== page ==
DeVos: It's Ironic When Abortion Rights Supporters Don't Back School Choice
U.S. Secretary of Education Betsy DeVos said there is "irony" in "being 'pro-choice' for the mother who seeks an abortion, but not for the mother who seeks a different school for her child," in remarks to Colorado Christian College students at the Museum of the Bible in Washington Wednesday.
In those remarks, first reported by the Colorado Times Reporter, DeVos also invoked slavery when discussing efforts to end abortion.
The secretary's remarks on abortion came as she discussed her "Education Freedom Scholarship" proposal, which would provide dollar-for-dollar federal tax credits in exchange for contributions to private school scholarship programs in participating states.
"Now, I'm not naïve. I know very well there are bullies who stop at nothing to retain control and deprive families of choices—of freedom," DeVos said, according to prepared remarks provided by the U.S. Department of Education at Education Week's request.
"Who can ignore, by the way, the irony of being 'pro-choice' for the mother who seeks an abortion, but not for the mother who seeks a different school for her child? They have forgotten that freedom is not simply for freedom's sake," said DeVos in those prepared remarks for the event, which was not on her public schedule.
The crowd at the event reacted to that comment with a "vocal laugh and round of applause," the Times Recorder reported.
DeVos used the word "choice" in a far different way than it's used in education policy debates as she discussed the debate over abortion two days before the national March for Life, an annual anti-abortion rally held on the National Mall.
"I'm reminded of President Abraham Lincoln," DeVos said. "He, too, contended with the 'pro-choice' arguments of his day. They suggested that a state's 'choice' to be slave or to be free had no moral question in it. Well, President Lincoln reminded those pro-choicers that 'there is a vast portion of the American people that do not look upon that matter as being this very little thing. They look upon it as a vast moral evil.'"
"Lincoln was right about the slavery 'choice' then, and he would be right about the life 'choice' today," she continued. "Because as it's been said: freedom is not about doing what we want. Freedom is about having the right to do what we ought."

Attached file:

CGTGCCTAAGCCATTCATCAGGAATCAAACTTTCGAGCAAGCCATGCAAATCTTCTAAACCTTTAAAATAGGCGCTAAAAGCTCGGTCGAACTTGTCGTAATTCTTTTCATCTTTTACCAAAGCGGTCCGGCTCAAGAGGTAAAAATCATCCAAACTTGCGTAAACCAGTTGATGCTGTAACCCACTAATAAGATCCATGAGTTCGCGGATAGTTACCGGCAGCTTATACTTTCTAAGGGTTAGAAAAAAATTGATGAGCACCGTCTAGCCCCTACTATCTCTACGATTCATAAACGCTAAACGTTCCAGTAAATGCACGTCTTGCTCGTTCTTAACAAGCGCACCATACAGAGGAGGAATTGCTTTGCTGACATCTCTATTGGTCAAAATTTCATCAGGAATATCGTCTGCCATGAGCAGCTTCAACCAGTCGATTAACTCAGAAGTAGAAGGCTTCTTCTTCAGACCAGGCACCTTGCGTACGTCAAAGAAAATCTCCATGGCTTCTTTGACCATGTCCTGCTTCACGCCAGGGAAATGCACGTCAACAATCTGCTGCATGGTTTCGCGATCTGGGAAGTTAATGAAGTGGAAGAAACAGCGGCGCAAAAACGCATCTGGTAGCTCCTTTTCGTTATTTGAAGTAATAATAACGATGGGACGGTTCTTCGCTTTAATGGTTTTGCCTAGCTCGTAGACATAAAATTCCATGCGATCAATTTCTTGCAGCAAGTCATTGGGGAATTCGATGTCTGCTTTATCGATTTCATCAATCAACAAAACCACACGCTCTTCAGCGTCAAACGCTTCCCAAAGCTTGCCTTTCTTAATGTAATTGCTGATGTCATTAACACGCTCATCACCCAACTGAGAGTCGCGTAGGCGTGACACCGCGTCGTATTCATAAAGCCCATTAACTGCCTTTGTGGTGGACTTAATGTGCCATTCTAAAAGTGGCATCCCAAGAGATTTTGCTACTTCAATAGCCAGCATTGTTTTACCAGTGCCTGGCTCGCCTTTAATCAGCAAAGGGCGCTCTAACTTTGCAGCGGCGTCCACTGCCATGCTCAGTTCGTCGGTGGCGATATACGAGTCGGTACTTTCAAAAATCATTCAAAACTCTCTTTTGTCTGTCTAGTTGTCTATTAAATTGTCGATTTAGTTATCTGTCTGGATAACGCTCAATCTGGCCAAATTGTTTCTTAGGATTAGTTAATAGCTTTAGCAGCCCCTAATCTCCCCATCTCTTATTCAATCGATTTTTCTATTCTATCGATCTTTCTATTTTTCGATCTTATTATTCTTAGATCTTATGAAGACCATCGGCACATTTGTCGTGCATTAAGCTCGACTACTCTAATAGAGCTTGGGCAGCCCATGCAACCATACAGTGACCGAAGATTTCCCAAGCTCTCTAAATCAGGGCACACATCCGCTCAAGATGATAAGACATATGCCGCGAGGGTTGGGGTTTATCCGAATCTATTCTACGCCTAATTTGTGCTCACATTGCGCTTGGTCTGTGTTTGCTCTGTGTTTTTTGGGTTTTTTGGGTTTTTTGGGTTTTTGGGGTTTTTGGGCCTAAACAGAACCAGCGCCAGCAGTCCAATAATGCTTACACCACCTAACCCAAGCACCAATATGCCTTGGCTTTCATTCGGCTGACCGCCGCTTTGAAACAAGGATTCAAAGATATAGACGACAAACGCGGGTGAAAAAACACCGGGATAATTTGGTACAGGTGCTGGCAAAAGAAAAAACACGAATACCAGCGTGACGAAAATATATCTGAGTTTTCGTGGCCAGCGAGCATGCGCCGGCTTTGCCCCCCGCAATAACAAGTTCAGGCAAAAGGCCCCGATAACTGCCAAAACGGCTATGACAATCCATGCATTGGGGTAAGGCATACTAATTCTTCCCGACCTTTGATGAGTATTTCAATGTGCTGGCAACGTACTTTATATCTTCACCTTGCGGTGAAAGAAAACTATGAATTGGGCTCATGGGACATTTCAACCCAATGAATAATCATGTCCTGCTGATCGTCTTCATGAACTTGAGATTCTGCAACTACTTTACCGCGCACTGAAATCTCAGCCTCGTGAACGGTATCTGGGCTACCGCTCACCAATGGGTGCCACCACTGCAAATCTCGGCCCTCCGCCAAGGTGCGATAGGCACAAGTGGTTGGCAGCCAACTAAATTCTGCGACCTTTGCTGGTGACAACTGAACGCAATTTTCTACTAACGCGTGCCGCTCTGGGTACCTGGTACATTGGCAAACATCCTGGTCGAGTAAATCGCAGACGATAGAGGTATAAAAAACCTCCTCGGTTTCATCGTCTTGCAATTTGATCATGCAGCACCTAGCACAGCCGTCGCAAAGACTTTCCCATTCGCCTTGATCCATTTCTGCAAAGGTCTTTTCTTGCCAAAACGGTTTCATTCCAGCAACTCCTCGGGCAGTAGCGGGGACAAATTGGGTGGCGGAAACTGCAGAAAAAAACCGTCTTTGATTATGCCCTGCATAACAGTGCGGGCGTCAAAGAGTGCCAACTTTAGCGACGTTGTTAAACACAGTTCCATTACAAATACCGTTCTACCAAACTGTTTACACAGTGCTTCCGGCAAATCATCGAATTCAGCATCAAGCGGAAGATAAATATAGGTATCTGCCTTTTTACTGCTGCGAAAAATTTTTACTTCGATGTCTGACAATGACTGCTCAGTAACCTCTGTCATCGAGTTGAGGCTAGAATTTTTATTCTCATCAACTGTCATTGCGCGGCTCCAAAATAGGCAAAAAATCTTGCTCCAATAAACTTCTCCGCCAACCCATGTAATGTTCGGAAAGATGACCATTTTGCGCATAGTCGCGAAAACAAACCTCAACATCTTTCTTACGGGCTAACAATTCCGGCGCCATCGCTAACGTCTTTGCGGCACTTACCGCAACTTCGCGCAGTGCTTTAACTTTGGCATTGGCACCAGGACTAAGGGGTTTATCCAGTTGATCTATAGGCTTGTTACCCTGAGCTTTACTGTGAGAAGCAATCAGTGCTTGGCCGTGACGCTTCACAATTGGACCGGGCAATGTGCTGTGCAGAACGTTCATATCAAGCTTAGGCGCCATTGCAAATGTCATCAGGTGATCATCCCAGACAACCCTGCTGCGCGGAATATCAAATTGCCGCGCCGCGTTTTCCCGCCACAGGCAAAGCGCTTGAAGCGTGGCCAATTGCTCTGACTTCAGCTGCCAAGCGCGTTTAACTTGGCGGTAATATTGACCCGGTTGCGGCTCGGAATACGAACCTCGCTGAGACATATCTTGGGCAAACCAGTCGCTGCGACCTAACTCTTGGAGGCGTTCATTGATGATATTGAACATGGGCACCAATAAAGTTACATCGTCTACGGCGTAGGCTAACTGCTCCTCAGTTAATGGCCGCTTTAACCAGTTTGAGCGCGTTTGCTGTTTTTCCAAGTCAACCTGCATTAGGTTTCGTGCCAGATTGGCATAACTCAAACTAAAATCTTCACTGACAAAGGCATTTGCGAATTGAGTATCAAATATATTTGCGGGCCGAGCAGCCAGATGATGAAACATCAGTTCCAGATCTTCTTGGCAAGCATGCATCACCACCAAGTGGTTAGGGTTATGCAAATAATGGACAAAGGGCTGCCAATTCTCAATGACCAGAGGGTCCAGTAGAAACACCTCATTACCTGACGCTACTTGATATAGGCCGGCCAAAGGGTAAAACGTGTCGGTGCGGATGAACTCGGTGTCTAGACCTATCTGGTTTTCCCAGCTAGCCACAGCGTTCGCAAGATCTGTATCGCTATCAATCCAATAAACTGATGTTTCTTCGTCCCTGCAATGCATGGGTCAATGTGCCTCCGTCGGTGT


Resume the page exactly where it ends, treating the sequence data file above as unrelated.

The secretary's remarks came during a consequential time for church-state issues and the Trump administration's outreach to evangelical Christians.
Earlier Wednesday, the education secretary sat in the front row as the U.S. Supreme Court heard arguments in a suit brought by Montana families who argue their state discriminated against their faith by barring religious schools from a tax-credit scholarship program for private schools.
On Friday, President Donald Trump plans to be the first sitting president to attend the March for Life event.
Last week, the administration issued new guidance on prayer in schools, which largely duplicated directives from previous administrations.
In her remarks Wednesday, DeVos listed that guidance among the administration's accomplishments related to religious liberty in education.
DeVos, who herself attended Christian schools as a child and graduated from a Christian college, has sought to expand the ability of families to use publicly funded vouchers and tax credits to help send their children to private schools, including religious schools.
The conservative majority on the Supreme Court seemed ready to hand DeVos a win Wednesday as justices appeared sympathetic to the argument that Montana's policy amounted to unconstitutional religious discrimination. State provisions barring public funding for religious schools are sometimes referred to as Blaine amendments.
"We are especially eager for the Supreme Court to put an end to the 'last acceptable prejudice' made manifest in bigoted Blaine Amendments which deny students the freedom to pursue faith-based education," DeVos said in her prepared remarks to the students.
Photo: U.S. Secretary of Education Betsy DeVos testifies before a Senate spending committee. --Susan Walsh/AP
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